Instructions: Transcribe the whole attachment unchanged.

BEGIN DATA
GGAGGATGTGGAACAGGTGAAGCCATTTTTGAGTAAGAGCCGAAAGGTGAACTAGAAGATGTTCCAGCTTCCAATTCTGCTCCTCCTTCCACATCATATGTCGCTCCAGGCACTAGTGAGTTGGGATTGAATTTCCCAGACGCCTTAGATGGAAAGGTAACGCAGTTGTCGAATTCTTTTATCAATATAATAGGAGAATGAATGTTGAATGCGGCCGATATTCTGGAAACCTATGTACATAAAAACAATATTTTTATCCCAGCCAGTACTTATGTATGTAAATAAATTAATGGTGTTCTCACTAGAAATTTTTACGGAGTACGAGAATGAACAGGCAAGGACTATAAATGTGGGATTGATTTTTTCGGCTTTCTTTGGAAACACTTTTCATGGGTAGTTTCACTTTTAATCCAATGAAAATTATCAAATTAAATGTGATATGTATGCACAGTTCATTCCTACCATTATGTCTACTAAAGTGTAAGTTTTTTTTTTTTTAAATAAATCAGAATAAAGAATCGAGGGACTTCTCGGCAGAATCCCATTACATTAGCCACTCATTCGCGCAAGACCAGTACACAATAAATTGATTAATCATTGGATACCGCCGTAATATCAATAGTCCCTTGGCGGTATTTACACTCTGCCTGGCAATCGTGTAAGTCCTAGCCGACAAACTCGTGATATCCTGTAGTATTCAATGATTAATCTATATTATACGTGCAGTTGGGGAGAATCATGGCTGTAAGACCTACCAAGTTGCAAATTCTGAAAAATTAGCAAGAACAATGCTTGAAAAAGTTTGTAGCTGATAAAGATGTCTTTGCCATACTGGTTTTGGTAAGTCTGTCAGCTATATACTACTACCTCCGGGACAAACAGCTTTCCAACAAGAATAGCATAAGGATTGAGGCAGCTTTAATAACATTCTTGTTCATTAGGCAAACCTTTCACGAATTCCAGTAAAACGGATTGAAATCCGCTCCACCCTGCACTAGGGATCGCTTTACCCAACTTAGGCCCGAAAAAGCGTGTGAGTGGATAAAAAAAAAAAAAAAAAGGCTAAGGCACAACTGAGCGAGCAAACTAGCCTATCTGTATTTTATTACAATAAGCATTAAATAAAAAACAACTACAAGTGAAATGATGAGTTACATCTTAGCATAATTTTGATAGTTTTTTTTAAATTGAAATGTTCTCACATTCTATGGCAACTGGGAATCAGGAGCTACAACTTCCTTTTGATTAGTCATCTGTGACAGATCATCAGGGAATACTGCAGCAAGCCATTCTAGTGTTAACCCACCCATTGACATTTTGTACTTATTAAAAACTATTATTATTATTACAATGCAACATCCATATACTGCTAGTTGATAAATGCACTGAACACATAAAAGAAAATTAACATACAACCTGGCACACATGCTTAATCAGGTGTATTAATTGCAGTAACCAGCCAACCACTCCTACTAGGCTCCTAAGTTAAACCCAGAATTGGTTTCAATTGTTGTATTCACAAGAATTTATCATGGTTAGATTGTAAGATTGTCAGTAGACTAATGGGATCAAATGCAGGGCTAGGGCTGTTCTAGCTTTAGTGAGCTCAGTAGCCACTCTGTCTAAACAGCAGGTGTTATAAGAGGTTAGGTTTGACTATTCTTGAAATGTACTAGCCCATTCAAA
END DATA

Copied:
GGAGGATGTGGAACAGGTGAAGCCATTTTTGAGTAAGAGCCGAAAGGTGAACTAGAAGATGTTCCAGCTTCCAATTCTGCTCCTCCTTCCACATCATATGTCGCTCCAGGCACTAGTGAGTTGGGATTGAATTTCCCAGACGCCTTAGATGGAAAGGTAACGCAGTTGTCGAATTCTTTTATCAATATAATAGGAGAATGAATGTTGAATGCGGCCGATATTCTGGAAACCTATGTACATAAAAACAATATTTTTATCCCAGCCAGTACTTATGTATGTAAATAAATTAATGGTGTTCTCACTAGAAATTTTTACGGAGTACGAGAATGAACAGGCAAGGACTATAAATGTGGGATTGATTTTTTCGGCTTTCTTTGGAAACACTTTTCATGGGTAGTTTCACTTTTAATCCAATGAAAATTATCAAATTAAATGTGATATGTATGCACAGTTCATTCCTACCATTATGTCTACTAAAGTGTAAGTTTTTTTTTTTTTAAATAAATCAGAATAAAGAATCGAGGGACTTCTCGGCAGAATCCCATTACATTAGCCACTCATTCGCGCAAGACCAGTACACAATAAATTGATTAATCATTGGATACCGCCGTAATATCAATAGTCCCTTGGCGGTATTTACACTCTGCCTGGCAATCGTGTAAGTCCTAGCCGACAAACTCGTGATATCCTGTAGTATTCAATGATTAATCTATATTATACGTGCAGTTGGGGAGAATCATGGCTGTAAGACCTACCAAGTTGCAAATTCTGAAAAATTAGCAAGAACAATGCTTGAAAAAGTTTGTAGCTGATAAAGATGTCTTTGCCATACTGGTTTTGGTAAGTCTGTCAGCTATATACTACTACCTCCGGGACAAACAGCTTTCCAACAAGAATAGCATAAGGATTGAGGCAGCTTTAATAACATTCTTGTTCATTAGGCAAACCTTTCACGAATTCCAGTAAAACGGATTGAAATCCGCTCCACCCTGCACTAGGGATCGCTTTACCCAACTTAGGCCCGAAAAAGCGTGTGAGTGGATAAAAAAAAAAAAAAAAAGGCTAAGGCACAACTGAGCGAGCAAACTAGCCTATCTGTATTTTATTACAATAAGCATTAAATAAAAAACAACTACAAGTGAAATGATGAGTTACATCTTAGCATAATTTTGATAGTTTTTTTTAAATTGAAATGTTCTCACATTCTATGGCAACTGGGAATCAGGAGCTACAACTTCCTTTTGATTAGTCATCTGTGACAGATCATCAGGGAATACTGCAGCAAGCCATTCTAGTGTTAACCCACCCATTGACATTTTGTACTTATTAAAAACTATTATTATTATTACAATGCAACATCCATATACTGCTAGTTGATAAATGCACTGAACACATAAAAGAAAATTAACATACAACCTGGCACACATGCTTAATCAGGTGTATTAATTGCAGTAACCAGCCAACCACTCCTACTAGGCTCCTAAGTTAAACCCAGAATTGGTTTCAATTGTTGTATTCACAAGAATTTATCATGGTTAGATTGTAAGATTGTCAGTAGACTAATGGGATCAAATGCAGGGCTAGGGCTGTTCTAGCTTTAGTGAGCTCAGTAGCCACTCTGTCTAAACAGCAGGTGTTATAAGAGGTTAGGTTTGACTATTCTTGAAATGTACTAGCCCATTCAAA